It takes political will, good timing, demographic change, wealthy supporters, strong alliances and strategic calculation to shift ossified policy. But in the case of U.S-Cuba relations, the theater of rapprochement also involves a heavy measure of syncretic symbolism. The watersheds of the US Cuba rapprochement have been timed around dates that invoke fate and divine cosmology, inaugurating a calendar in parallel to political logistics and secular time and bigger than capitalism or cold war.
These symbolic choices are rich with images, dates, and signs that invoke new epochs and dispensation for Cubans everywhere.Those gestures to popular religion and belief are significant: they incite and satisfy a Cuban fondness for both conspiracy and political hermeneutics. The symbolism helps to unite those who can read the codes.
The syncretic and popular frames also seem an attempt to clear the decks in the political imaginary. They compete old ritual orders, old political epics, and open a new epoch of exchange: an era of transaction as triumph.
Barack Obama chose December 17th, 2014 to announce historic changes to U.S. Cuba relations. The feast day of San Lázaro is honored and celebrated by Cubans raised with a syncretic national culture hugely influenced by santería. Santería and Palo’s rituals and symbolism are deeply embedded in the calculations of the Cuban state and the feast days of the Regla de Ifá are part of Cuban national culture, where every important patron saint in the national imaginary is syncretized with an African orisha. For practitioners of Afro-Cuban syncretic religions, and for secular Cubans of all races shaped by Cuba’s African religions and their worldview, Babalú Ayé is immensely popular and considered particularly miraculous. He is the orisha tied to illness and to healing, a deity cloaked in humility but with immense powers for transformation and protection.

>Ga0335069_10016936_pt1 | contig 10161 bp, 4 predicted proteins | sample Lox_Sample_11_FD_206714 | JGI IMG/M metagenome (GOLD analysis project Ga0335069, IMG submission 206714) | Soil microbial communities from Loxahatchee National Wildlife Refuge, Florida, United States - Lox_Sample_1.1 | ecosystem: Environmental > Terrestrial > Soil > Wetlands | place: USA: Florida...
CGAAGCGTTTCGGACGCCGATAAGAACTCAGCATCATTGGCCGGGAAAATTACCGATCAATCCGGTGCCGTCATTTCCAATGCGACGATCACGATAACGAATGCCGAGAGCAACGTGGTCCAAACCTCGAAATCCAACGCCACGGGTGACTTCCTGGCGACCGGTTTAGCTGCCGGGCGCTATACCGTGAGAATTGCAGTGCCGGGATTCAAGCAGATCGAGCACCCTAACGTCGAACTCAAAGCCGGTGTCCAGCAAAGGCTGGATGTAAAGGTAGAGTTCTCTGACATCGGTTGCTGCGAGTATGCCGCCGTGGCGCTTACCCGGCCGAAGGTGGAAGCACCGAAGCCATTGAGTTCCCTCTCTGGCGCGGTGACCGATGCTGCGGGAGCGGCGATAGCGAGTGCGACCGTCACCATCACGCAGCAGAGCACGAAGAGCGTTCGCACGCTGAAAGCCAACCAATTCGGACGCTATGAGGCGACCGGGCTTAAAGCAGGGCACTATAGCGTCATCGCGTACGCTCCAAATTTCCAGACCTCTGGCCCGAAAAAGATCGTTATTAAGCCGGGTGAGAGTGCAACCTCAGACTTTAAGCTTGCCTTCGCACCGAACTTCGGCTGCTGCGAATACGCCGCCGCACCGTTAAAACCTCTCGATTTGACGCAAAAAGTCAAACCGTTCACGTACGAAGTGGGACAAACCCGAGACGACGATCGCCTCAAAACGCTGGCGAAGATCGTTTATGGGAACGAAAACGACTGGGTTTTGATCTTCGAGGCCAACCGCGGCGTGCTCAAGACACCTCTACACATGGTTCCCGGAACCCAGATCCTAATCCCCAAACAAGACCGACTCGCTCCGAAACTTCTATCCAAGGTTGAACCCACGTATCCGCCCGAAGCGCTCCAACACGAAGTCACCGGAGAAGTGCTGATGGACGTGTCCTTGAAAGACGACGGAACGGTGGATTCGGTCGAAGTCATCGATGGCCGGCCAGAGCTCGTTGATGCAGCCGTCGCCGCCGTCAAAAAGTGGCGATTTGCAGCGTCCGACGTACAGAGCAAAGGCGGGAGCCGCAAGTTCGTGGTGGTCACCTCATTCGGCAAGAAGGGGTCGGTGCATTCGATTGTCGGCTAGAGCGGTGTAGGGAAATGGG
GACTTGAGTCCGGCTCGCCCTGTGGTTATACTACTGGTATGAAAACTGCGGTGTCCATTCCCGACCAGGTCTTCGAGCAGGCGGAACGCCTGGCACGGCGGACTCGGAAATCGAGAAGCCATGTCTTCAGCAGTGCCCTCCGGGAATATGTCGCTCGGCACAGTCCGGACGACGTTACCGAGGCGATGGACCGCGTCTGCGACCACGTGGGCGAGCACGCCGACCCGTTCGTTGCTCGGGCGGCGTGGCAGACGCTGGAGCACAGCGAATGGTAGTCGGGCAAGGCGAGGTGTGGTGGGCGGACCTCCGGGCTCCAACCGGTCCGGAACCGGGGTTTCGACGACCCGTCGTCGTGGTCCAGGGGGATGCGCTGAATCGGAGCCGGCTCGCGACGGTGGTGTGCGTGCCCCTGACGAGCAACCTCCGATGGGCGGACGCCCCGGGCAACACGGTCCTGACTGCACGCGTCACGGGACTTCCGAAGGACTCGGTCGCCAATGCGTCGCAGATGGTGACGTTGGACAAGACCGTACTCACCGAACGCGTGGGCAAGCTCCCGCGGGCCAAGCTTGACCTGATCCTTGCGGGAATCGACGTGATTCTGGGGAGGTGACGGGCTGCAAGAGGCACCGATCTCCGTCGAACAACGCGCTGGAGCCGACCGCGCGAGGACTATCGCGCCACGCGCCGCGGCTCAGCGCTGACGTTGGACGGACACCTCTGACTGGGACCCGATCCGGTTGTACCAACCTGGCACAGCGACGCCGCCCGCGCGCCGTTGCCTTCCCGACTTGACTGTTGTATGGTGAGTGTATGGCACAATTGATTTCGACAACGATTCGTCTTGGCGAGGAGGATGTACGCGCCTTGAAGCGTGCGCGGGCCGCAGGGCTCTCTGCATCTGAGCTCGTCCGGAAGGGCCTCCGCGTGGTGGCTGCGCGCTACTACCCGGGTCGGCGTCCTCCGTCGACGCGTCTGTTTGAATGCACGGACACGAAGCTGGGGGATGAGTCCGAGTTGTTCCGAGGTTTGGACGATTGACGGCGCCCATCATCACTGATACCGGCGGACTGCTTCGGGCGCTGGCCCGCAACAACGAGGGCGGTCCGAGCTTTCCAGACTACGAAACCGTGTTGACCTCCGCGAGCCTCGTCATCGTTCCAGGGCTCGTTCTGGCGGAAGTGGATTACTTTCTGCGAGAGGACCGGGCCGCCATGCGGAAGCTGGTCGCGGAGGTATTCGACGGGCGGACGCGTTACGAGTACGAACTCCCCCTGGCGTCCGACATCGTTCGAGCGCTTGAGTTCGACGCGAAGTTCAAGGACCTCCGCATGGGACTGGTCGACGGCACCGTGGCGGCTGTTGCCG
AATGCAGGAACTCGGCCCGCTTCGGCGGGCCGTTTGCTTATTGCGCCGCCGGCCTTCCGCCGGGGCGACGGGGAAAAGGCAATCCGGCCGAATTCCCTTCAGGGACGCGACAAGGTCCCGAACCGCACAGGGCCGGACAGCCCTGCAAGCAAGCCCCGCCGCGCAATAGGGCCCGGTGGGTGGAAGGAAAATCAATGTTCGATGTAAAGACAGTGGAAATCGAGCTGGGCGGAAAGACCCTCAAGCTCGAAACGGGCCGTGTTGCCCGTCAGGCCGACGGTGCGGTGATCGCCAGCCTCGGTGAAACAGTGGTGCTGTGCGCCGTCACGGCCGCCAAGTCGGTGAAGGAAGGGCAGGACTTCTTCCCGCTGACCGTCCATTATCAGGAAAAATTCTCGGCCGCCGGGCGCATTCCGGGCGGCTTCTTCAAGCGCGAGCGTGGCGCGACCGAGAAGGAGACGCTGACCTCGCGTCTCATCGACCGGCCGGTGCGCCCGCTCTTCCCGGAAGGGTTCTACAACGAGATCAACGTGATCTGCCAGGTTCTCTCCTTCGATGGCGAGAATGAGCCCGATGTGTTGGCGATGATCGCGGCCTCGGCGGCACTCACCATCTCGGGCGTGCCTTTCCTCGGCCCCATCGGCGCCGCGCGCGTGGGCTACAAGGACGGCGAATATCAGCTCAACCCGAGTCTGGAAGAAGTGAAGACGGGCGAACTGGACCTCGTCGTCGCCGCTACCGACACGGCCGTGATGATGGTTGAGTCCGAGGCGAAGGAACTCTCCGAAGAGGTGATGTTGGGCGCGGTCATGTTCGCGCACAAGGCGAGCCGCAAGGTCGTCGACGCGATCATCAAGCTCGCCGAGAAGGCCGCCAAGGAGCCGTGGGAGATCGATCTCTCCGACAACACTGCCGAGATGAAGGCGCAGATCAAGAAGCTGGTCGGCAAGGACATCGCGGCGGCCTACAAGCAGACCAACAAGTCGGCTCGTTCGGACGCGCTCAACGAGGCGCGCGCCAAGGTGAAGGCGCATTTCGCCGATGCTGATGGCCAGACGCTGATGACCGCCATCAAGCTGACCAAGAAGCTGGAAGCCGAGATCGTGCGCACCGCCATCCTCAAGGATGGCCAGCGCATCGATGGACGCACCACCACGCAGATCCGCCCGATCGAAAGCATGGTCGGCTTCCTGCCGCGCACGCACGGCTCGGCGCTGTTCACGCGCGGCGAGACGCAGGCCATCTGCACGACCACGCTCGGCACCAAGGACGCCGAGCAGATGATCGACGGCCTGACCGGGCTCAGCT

Cubans drop pennies to San Lázaro, the beggar saint, and leave them on the floor hoping for miracles. Pennies to tempt heaven, in a sense, rituals from a national culture whose spirituality is based in syncretism, in a faith that emerged from tension between the law and the secret, between masters and slaves. Cuban national culture is fundamentally shaped by the political knowing and the violence that created santería. Cubans understand ideology syncretically, scanning for parallel truths, for double meanings, for divided audiences. For truths that speak to the friend and the enemy. This other Cuban “double consciousness,” has become part of Cuban cultural and political intuition. It understands that gestures always have at least two meanings, that every ritual act is coded, and that every exercise of authority, human or divine, demands a transaction.